Thursday, March 1, 2007
C.A. Orders Partial Severance of Charges Against Slaying Suspect
By KENNETH OFGANG, Staff Writer
A man facing a third trial for the murder of a 12-year-old Huntington Beach girl in 1979 may be tried at the same time for the murders of two young women in Los Angeles County during the same time period, the Fourth District Court of Appeal has ruled.
Div. Three Tuesday granted, in part, a petition for writ of mandate or prohibition brought by Rodney J. Alcala, who has spent more than 20 years on death row for the 1979 murder of Robin Samsoe. While fighting his conviction and death sentence in that case, he was indicted for four murders in Los Angeles County, and prosecutors wanted to try him in a single trial in Orange County for all five killings.
Prosecutors say Alcala murdered Jill Barcomb, 18; Georgia Wixted, 27; Charlotte Lamb, 32, and Jill Parenteau, 21 between late-1977 and mid-1979. The women were sexually assaulted, then beaten or strangled.
The 2005 indictment charges special circumstances of torture, multiple murder, robbery, rape, burglary and oral copulation. Prosecutors said they were able to charge Alcala long after the crimes were committed because of DNA and blood testing.
Orange Superior Court Judge Francisco Briseno had ruled that all murders could be tried together under Penal Code Secs. 790(b) and 954.1.
The former provision allows joinder of special-circumstance murder charges arising in different counties, along with factually related lesser charges, if the murders are “connected together in their commission.” The latter allows consolidation of “two or more different offenses of the same class of crimes,” even if evidence of one of those offenses would be inadmissible in a separate trial of another.
Both laws were enacted subsequent to the crimes with which Alcala was charged.
Initial Conviction Reversed
Alcala was initially found guilty of the Samsoe murder and sentenced to death. That conviction was reversed in 1984, when the California Supreme Court established a new standard for admitting evidence of other crimes.
The case turned out to have political implications, as the victim’s mother recorded a television commercial urging voters to reject three members of the high court majority who were facing retention in 1986. Chief Justice Rose Elizabeth Bird and Justices Joseph Grodin and Cruz Reynoso were ousted, the only members of the high court ever denied new terms by the voters.
Alcala was again convicted and sentenced to death, and the state high court affirmed in 1992. But U.S. District Judge Stephen Wilson ordered a third trial, saying that defense counsel was ineffective and that the trial judge unduly hampered the defense presentation of evidence, and the Ninth U.S. Circuit Court of Appeals affirmed.
In seeking to overturn Briseno’s order and limit the Orange County retrial to the Samsoe case, Alcala’s attorneys argued that the consolidation statutes were being applied retroactively in violate of the defendant’s constitutional rights and that the cases were, even under those laws, too dissimilar to support consolidation.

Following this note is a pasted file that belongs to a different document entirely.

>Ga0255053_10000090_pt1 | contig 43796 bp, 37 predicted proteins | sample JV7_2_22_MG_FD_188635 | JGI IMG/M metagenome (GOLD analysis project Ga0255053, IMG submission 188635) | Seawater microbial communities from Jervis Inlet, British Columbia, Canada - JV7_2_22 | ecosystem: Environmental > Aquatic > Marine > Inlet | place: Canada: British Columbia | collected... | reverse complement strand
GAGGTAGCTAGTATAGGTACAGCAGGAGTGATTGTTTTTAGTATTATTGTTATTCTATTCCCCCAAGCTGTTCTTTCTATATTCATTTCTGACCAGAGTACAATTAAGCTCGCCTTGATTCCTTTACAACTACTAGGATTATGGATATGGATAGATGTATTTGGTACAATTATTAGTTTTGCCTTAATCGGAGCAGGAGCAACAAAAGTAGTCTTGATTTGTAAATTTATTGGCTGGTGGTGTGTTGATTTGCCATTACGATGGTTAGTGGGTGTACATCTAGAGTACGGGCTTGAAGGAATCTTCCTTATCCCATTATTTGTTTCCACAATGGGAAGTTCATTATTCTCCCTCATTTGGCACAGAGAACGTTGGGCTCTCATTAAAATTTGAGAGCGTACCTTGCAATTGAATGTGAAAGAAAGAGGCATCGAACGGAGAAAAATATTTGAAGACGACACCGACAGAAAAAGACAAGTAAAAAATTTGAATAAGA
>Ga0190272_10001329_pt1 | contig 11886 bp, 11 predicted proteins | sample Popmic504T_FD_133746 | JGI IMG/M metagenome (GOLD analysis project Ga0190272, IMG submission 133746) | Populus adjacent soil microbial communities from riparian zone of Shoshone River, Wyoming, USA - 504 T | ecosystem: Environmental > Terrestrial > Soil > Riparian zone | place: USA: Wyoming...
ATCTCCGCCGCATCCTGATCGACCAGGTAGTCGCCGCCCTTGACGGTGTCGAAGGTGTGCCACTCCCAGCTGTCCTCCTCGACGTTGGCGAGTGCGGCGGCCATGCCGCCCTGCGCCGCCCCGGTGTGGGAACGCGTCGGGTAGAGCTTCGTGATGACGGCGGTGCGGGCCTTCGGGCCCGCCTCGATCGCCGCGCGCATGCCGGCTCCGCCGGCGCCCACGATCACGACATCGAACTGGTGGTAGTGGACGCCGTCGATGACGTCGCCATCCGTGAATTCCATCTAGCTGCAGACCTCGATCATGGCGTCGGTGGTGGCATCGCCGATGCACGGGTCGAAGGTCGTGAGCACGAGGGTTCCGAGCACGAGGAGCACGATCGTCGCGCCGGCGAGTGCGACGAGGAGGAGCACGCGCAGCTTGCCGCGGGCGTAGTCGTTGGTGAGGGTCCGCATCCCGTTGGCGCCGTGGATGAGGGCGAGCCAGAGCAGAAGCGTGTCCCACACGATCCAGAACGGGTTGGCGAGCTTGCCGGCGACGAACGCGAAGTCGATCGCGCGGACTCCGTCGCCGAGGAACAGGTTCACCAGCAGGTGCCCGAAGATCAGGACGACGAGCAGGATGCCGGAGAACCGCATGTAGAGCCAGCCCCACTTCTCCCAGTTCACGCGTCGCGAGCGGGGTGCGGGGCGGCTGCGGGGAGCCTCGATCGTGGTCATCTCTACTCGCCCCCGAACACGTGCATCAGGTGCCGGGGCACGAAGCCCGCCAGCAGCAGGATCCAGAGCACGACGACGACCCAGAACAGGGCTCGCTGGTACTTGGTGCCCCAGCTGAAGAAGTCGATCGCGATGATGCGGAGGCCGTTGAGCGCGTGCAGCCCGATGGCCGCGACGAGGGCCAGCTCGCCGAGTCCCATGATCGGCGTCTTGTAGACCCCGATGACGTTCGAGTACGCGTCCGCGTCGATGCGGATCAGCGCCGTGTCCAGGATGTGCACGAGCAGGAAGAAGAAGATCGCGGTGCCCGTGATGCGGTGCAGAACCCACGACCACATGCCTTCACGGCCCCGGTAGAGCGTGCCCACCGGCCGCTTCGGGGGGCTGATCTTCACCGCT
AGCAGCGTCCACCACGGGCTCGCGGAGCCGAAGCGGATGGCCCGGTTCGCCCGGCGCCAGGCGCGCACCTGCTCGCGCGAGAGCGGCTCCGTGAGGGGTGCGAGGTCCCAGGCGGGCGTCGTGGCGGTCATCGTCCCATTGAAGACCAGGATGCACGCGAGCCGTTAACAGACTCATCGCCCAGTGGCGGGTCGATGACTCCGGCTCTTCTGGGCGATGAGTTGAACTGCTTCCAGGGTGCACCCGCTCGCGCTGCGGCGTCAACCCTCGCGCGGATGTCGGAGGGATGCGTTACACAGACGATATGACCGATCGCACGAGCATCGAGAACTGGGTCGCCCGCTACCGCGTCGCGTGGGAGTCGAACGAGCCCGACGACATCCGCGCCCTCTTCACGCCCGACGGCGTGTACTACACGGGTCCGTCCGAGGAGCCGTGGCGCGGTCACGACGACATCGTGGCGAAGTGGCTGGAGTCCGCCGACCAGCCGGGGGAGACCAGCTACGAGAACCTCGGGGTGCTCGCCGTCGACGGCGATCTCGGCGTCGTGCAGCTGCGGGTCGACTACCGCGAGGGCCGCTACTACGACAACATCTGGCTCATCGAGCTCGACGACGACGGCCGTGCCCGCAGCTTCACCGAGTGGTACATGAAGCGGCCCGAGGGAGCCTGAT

‘Marks of Similarity’
Presiding Justice David Sills, writing for the Court of Appeal, rejected the arguments concerning retroactivity. The statutes, he explained, only concern trial procedure and do not reduce the prosecution’s burden of proof or otherwise operate as ex post facto laws.
Sills went on to conclude that there would be no fundamental unfairness in requiring Alcala to defend himself on the Samsoe, Parenteau, and Lamb charges in a single trial.
The presiding justice acknowledged that there were differences between the cases. While Samsoe was a child and it could not be determined whether she was sexually assaulted because of the condition of her remains when they were discovered two weeks after she disappeared while riding a bicycle to a ballet class, Parenteau and Lamb were adults who were clearly the victims of sexual assault.
But it is not the dissimilarities between the cases that determine whether they can be consolidated, it is the “marks of similarity,” Sills wrote.
“In the Parenteau, Lamb and Samsoe cases, all the victims were young, trim, White females. Moreover, Parenteau was a cyclist and Samsoe was a ballet dancer, both very lean and athletic. All three victims were taken away or isolated from all other persons, and all were brutalized. Although the actual cause of death was indiscernible in the Samsoe case, all three victims had received severe blunt force trauma injuries to the face and head; Samsoe’s severed head showed that her teeth had been bashed. In Lamb’s case, an earring had been removed from the victim; in Parenteau’s case, her jewelry case had been ransacked, whereas Robin Samsoe had her earring stolen from her earlobe. Earrings from Lamb and Samsoe were found together in Alcala’s possession in a locker that he had attempted to hide from the authorities. The Parenteau and Samsoe murders occurred within a week of each other, and all three occurred in adjacent counties. All the victims received severely brutal injuries to the neck and throat, with Samsoe’s neck having been partially severed and Lamb’s throat cartilage having been fractured. Finally, both Parenteau and Samsoe, while in the company of girlfriends, had met and socialized with Alcala prior to their respective deaths.”
The Barcomb and Winsted murders, on the other hand, had fewer marks of similarity, Sills said. In addition, their inclusion in the consolidated case would be prejudicial because they possess “fairly insurmountable DNA evidence,” he said.
The case is Alcala v. Superior Court (People), 07 S.O.S. 1065.
Copyright 2007, Metropolitan News Company